Lev is on his way from Eastern Europe to Britain, seeking work. Behind him loom the figures of his dead wife, his beloved young daugher and his outrageous friend Rudi. Ahead of Lev lies the deep strangeness of the British: their hostile streets, their clannish pubs, their obsession with celebrity. London holds out the alluring possibility of friendship, sex, money and a new career and, if Lev is lucky, a new sense of belonging...
First published in 2007, just three years after Poland and nine other countries joined the EU, The Road Home offers a view of the UK through a migrant's eyes: inequality looms large as the stresses of chasing status and success in a new country settles on Lev's shoulders. Comic turns and the tug of his homeland drive the novel to a moving and satisfying close, but its rich cast of characters live on beyond the page.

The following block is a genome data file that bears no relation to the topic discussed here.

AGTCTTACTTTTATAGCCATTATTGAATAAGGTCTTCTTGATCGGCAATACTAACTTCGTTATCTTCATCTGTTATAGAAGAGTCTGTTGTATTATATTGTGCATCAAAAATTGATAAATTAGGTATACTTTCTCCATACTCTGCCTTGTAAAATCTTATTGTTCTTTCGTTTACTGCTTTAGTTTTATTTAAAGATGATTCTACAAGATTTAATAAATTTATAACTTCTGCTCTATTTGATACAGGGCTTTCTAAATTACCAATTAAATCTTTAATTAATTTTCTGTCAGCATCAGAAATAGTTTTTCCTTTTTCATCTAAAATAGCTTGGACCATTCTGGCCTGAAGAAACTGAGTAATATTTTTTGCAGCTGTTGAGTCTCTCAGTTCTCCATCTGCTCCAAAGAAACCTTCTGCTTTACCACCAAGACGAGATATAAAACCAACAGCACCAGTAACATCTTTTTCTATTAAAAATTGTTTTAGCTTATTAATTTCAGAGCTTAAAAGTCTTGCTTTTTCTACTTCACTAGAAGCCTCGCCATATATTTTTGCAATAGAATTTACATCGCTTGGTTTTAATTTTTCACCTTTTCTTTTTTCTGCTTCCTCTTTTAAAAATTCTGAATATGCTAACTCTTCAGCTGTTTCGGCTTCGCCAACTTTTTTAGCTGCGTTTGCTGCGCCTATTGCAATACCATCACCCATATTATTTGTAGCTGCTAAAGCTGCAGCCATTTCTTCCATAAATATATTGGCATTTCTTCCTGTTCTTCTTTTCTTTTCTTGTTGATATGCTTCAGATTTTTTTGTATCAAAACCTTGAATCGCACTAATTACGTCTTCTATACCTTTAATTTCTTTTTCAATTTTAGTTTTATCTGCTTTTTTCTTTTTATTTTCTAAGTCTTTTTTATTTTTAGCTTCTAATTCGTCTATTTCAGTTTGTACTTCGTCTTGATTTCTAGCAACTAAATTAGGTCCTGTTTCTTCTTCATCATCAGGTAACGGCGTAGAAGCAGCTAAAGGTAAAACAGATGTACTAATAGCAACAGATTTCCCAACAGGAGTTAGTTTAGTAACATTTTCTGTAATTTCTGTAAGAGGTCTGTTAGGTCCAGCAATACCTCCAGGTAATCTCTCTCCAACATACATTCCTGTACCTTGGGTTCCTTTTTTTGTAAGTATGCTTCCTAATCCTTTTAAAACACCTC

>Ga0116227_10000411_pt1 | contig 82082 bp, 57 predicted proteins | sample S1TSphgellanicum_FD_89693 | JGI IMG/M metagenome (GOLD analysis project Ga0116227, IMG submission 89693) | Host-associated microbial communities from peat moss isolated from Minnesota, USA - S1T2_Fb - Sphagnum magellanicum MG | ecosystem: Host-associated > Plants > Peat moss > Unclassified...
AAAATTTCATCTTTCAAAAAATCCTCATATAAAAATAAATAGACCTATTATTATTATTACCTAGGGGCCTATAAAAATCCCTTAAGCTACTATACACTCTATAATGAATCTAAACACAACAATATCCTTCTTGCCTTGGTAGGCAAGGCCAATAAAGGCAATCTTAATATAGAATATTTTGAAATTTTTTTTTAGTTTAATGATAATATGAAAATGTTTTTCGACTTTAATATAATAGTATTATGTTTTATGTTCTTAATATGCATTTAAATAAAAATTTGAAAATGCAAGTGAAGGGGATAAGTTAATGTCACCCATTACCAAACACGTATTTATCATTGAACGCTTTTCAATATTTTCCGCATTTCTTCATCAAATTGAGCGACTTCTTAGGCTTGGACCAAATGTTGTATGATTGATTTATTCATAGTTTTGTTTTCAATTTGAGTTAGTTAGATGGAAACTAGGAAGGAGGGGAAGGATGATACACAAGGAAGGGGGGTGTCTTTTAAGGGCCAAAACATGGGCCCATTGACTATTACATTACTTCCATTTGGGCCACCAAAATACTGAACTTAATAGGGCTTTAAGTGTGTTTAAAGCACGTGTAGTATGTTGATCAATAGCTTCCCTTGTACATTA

Revisiting the novel in 2018, with migration and the EU at the centre of political debate, The Road Home offers a human perspective often missing from the conversation.Buy the book
Rose Tremain’s novels and short stories have been published in thirty countries and have won several awards, including the Orange Prize (The Road Home), the Dylan Thomas Award (The Colonel's Daughter and Other Stories), the Whitbread Novel of the Year (Music & Silence) and the James Tait Black Memorial Prize (Sacred Country). Her most recent novel, The Gustav Sonata, was a Sunday Times Top Ten Bestseller. It won the National Jewish Book Award in the US, the South Bank Sky Arts Award in the UK and was shortlisted for the Costa Novel Award. Rose Tremain was made a CBE in 2007. Her autobiography, Rosie, is out now.More about Rose Tremain
Hay Festival's Book of the Month is our monthly recommendation of a title we've loved and think holds added resonance today. While many recommendations celebrate the new, this is a chance to celebrate great works of fiction, non-fiction and poetry – new and old – that reaches through time to touch the present.
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